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“Well, it seemed like a good idea at the time”

Of course it did. We wouldn’t be in this jam if it hadn’t.

The nature of our independent choices means that sometimes we’re seduced by a decision that turns out to be a mistake.

Worth considering for next time:

Was it a failure of strategy (wrong choice) or execution (bad follow through)?

Are we thinking long-term enough?

Are shiny objects swaying our judgment?

Is it the arrogance of being sure we’re right, or the impatience of not waiting for more information?

What about the desire to go along with (or against) the crowd?

Or perhaps we’re trying to teach someone a lesson when we’re actually hurting ourselves.

Often, we’ll be in a jam because we failed to act at all. And sometimes it’s because we didn’t leave ourselves enough of an out in case of a pothole, because, as we all know, it rarely works every time.

A passion for forward motion is the single best way to improve the status quo. And the more forward motion we make, the better we’ll get at figuring out if it’s a good idea next time.

Do we value attention properly?

Every day, at the end of his shift, one of your employees takes three laptops out of the supply closet, takes them home and sells them on eBay, pocketing the money.

If you discovered this, would you take action?

At the very same time, another employee is busy spamming your house email list, relentlessly pitching this and that because, “hey, it’s free.”

Which one costs you more?

Consider the non-profit that hassles its volunteer list for donations. Instead of differentiating between those with energy and passion (but little money) and those with an instinct to give (but little time), they do the easy, dumb thing and treat everyone the same. It’s just an email.

Or consider the politician who turns an attention asset into dust by ever escalating the urgent pleas for money, long before it’s actually urgent.

A few simple principles:

  1. If you’re not measuring attention in dollars and cents, you don’t know what it’s worth.
  2. If you’re treating everyone the same, you’re wasting attention.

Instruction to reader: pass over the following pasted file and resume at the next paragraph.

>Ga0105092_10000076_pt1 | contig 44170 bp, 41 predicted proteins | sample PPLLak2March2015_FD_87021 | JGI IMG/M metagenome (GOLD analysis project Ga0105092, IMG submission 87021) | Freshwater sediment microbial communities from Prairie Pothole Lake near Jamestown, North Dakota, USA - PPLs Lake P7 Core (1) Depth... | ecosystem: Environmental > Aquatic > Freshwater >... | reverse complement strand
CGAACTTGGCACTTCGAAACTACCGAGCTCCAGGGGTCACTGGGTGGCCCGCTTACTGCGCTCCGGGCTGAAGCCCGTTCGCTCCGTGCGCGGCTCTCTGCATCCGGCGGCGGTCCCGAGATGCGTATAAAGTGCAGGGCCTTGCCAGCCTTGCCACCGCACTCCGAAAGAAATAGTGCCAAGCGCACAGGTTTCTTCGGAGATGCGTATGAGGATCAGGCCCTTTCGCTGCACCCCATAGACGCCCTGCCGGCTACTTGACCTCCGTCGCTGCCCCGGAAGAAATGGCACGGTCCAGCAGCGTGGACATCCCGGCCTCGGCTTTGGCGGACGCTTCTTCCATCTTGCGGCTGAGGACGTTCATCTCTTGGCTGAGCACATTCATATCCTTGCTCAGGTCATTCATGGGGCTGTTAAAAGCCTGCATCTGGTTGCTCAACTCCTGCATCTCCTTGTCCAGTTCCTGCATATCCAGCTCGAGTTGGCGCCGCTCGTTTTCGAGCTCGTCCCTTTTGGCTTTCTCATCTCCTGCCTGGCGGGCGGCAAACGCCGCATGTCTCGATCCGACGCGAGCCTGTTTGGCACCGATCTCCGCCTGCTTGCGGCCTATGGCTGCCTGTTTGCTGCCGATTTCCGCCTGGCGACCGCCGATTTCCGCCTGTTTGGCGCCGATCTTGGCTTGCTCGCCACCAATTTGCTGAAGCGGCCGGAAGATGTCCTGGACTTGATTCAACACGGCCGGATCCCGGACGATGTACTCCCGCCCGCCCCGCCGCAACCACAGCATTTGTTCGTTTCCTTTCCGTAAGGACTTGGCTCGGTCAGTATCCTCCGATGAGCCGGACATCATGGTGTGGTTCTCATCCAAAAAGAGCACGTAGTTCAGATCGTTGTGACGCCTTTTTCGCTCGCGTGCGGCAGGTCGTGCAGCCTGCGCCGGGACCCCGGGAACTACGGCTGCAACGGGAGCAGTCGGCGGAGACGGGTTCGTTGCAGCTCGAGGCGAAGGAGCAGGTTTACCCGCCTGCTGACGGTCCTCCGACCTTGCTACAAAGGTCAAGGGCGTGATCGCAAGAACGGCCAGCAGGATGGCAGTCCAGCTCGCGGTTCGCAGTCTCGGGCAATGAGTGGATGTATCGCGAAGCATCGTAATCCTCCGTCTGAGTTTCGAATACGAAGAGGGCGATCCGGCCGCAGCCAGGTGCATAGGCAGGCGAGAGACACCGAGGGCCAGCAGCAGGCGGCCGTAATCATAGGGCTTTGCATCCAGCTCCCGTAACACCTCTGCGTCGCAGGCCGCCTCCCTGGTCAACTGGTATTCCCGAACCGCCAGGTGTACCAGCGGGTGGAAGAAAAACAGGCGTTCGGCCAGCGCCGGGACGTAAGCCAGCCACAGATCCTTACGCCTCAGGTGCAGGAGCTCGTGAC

3. If you’re burning trust to get more attention or more action, you’ve wasted both of them.
  4. If you’re making those that you don’t activate feel guilty after engaging with you, you’ve created a second problem, one that’s even worse than the inaction.
  5. If you’re not measuring the cost of unsubscribes, of bounces and most of all, of waning attention, see #1.
  6. If you let multiple people on your team mess with your attention asset without taking responsibility, see #1.

Putting a banner across your site urgently asking for money is a senseless waste of trust and attention. It incorrectly values everyone’s attention the same. It makes the vast majority of your users (those that didn’t donate) feel guilty and less likely to engage with you productively. And most of all, it distracts you from doing the sort of work that could truly make things better.

All because we pretend that we can’t measure attention and the trust that goes with it.

Our fundamental attribution error

When someone else screws up, it’s because of who they are, their race, their upbringing… a glimpse into their true character.

When we do something, it’s because the situation we’re in caused it to happen.

The fundamental attribution error is based on a glitch in the way we understand causation and statistics, and it’s fueled by our unique view of ourselves. Because I’m the only person who can hear the story in my head.

It’s obvious that gender and other easily visible traits are not completely correlated with behavior. And yet we act as if they are, writing off countless individuals instead of embracing the contribution they can offer.

The 10x lesson

The 10x programmer, the 10x strategy expert, the 10x surgeon.

This is something we are always in search of. The human who is playing at a different level, generating work that changes everything.

The thing is: a 1x contributor can’t become a 10x merely by working ten times as hard. The physics of time won’t allow it, certainly, but it’s also because 10x doesn’t work on the same axis. It’s not about more effort. It’s about more insight.

In order to make that forward leap, you need to trust yourself. To create space. To have the discipline to say no to distractions or even to projects that put you back into the 1x mode.

The reason that there are so few 10x contributors isn’t that we lack innate talent. It’s that our systems and our self-talk seduce us into believing that repeating 1x work to exhaustion is a safer path.


PS we had fun yesterday–Simon Sinek joined me for a FBLive conversation about his upcoming book as well as TMS. You can watch the conversation here.

The digital swirl is real, it’s disconcerting and it’s loaded with possibility

For millions of years, we’ve evolved to live in community.

Our brains, which are hugely expensive to maintain, got bigger and bigger, primarily to support our ability to engage with others. It’s not simply a useful way to pass the time–it’s a survival tool like no other.

And so we got very good at reading body language. At detecting threats. At finding friends and avoiding strangers. We can spot a liar from across the room (or so we think) and we become despondent when we’re alone for too long.

Suddenly, though, here comes the digital swirl.

Now, instead of 150 people in our core circle of trusted acquaintances, we’re exposed to thousands. Now, instead of pheromones and handshakes, we’ve got to find nuance and cues from video images on a Facetime call.

It’s no wonder we’re stressed out of our minds. All the inputs and outputs have been turned upside down in the course of one generation.